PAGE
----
caterpillar - a wormlike and often brightly colored and hairy or spiny larva of a butterfly or moth
nymph - a larva of an insect with incomplete metamorphosis (as the dragonfly or mayfly)
leptocephalus - slender transparent larva of eels and certain fishes
bot - botfly larva; typically develops inside the body of a horse or sheep or human
grub - a soft thick wormlike larva of certain beetles and other insects
polliwog, pollywog, tadpole - a larval frog or toad
Based on WordNet 3.0, Farlex clipart collection. © 2003-2012 Princeton University, Farlex Inc.
Translations
يَرَقانَه
larva
larve
toukka
lirfa
larva
kūniņa
larv
kurtçuklârva

larva

[ˈlɑːvə] N (larvae (pl)) [ˈlɑːviː]larva f
Collins Spanish Dictionary - Complete and Unabridged 8th Edition 2005 © William Collins Sons & Co. Ltd. 1971, 1988 © HarperCollins Publishers 1992, 1993, 1996, 1997, 2000, 2003, 2005

larva

[ˈlɑːrvə] [larvae] [ˈlɑːrviː] (pl) nlarve f
Collins English/French Electronic Resource. © HarperCollins Publishers 2005

larva

n pl <-e> → Larve f
Collins German Dictionary – Complete and Unabridged 7th Edition 2005. © William Collins Sons & Co. Ltd. 1980 © HarperCollins Publishers 1991, 1997, 1999, 2004, 2005, 2007

larva

[ˈlɑːvə] n (larvae (pl)) [ˈlɑːviː]larva
Collins Italian Dictionary 1st Edition © HarperCollins Publishers 1995

larva

(ˈlaːvə) plural ˈlarvae (-viː) noun
a developing insect in its first stage after coming out of the egg; a grub or caterpillar.
ˈlarval adjective
Kernerman English Multilingual Dictionary © 2006-2013 K Dictionaries Ltd.
References in periodicals archive ?
"From that, we speculated that since nitric oxide also controls the timing of life cycle changes in the stages of other simple organisms, it may have a long evolutionary history of controlling life cycle transitions," explains Brandhorst, "allowing organisms to regulate when they become sexually mature, which in many animals involves going through metamorphosis from the larval stage to a juvenile or adult stage."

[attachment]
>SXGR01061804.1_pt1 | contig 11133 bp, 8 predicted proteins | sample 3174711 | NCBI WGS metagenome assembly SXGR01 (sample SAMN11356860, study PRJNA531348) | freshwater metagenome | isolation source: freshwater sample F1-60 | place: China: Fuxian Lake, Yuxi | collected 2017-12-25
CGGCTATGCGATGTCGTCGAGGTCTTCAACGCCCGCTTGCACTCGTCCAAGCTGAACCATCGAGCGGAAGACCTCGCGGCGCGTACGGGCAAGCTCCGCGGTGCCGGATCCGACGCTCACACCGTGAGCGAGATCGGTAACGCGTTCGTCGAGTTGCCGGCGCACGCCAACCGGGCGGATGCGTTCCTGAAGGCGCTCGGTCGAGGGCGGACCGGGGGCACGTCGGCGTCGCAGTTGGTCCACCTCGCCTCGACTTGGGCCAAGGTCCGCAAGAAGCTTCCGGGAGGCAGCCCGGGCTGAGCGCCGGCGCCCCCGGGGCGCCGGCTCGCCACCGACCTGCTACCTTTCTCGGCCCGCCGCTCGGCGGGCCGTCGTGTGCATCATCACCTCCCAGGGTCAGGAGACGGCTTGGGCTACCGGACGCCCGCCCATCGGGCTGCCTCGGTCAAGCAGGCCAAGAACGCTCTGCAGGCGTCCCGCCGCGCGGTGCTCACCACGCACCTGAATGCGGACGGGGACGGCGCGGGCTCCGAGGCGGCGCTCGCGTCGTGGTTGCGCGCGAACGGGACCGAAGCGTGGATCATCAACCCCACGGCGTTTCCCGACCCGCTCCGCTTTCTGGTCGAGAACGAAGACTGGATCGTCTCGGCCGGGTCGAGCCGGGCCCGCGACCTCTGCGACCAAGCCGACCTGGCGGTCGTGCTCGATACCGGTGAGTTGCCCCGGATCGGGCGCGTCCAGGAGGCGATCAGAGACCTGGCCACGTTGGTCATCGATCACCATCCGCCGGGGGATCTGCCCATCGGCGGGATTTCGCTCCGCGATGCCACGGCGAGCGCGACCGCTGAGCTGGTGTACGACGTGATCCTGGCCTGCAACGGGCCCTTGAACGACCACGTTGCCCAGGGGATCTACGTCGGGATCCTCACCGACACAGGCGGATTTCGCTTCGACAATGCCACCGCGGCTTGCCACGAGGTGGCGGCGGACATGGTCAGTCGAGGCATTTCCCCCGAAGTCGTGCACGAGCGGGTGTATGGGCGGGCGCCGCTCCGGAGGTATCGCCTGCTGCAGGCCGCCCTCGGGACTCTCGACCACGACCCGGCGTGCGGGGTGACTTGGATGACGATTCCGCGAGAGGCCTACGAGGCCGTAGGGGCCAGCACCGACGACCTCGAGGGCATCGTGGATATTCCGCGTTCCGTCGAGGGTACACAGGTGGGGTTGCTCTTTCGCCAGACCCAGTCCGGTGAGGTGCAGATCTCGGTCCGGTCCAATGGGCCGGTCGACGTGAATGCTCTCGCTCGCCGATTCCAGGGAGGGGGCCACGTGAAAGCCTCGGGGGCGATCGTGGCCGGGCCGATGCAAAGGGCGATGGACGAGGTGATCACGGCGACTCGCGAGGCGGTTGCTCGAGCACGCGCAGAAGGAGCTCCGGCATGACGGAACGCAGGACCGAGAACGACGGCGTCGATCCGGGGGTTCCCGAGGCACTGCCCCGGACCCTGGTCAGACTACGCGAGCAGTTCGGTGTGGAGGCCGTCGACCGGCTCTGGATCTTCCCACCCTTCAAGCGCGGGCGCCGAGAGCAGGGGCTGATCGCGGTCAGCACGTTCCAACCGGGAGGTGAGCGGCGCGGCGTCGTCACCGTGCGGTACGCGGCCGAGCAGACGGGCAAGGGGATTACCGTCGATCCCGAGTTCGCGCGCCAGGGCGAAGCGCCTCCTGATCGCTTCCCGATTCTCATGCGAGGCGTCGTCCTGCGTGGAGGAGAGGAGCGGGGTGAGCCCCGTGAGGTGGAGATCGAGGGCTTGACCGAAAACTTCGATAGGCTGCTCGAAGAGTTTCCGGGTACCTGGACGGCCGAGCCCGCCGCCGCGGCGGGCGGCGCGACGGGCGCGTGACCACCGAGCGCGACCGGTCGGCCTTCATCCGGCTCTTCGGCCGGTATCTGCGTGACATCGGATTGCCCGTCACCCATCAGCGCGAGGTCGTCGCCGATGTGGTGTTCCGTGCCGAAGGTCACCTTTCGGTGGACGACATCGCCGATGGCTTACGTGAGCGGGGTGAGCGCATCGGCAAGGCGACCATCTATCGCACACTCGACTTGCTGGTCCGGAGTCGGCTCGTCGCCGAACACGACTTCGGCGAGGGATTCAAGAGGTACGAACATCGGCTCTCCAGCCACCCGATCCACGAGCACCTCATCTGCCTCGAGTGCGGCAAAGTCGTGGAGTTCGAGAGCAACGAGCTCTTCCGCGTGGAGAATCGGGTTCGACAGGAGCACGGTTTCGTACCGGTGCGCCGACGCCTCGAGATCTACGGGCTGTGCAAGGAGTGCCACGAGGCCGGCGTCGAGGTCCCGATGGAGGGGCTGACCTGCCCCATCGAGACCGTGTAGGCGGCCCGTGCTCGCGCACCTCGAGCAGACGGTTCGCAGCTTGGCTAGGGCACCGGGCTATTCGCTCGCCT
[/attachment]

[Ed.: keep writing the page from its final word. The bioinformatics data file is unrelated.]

It also worked better when insects were soft-bodied, during the larval stage. In fact, the pepper extracts were found to be as efficient as the synthetic pesticide diazinon, which is being phased out of use in Canada and will not be available for sale for domestic use after December 31, 2004.--NL--
The aquatic larval stage of red salamanders spends over three years in streams.
bullata was inoculated onto the liver during the larval stage. Progress was inspected twice daily for four weeks.
"In the field you may have higher mortality rates because of the cumulative effect of being exposed to the toxin throughout the larval stage," said researcher Mr John Obrycki.
This difference in resting metabolic rate between adults and larvae at higher temperatures coupled with the "insensitivity" to temperature change exhibited by larvae between 0[degrees]C and 20[degrees]C indicates that possessing a larval stage of development may be beneficial to E.
A deterministic mathematical model was designed to: 1) predict the duration of the weakfish larval stage as afunction of prey density, 2) calculate the percent mortality incurred by weakfish larvae at any discrete prey density, and 3,) estimate critical rates of instantaneous mortality, rates at which a weakfish recruitment failure could occur.
Our specific objectives were fourfold: (1) to determine whether larger individuals at a given age (i.e., individuals larger-at-age) had a higher probability of survival (i.e., the "bigger-is-better" mechanism), (2) to determine whether faster growing individuals had a higher probability of survival (i.e., the "growth-rate" mechanism), (3) to determine whether individuals that had a shorter larval stage had a higher probability of survival (i.e., the "stage-duration" hypothesis), and (4) to calculate the correlations among larval size, growth rate, and development rate in order to assess the ability of the above three mechanisms to act independently.
polymorpha is the only mollusk in most of the Great Lakes with a planktonic larval stage thus, problems associated with identification of larvae are avoided.
Root maggots, another pest of cabbage, are the larval stage of small flies.
Thus, to assess the risk of pollen from crops that use pesticides and from GM crops on bee development, it is relevant to quantify the pollen consumed during the larval stage (Blacquiere et al., 2012; Lima et al., 2013).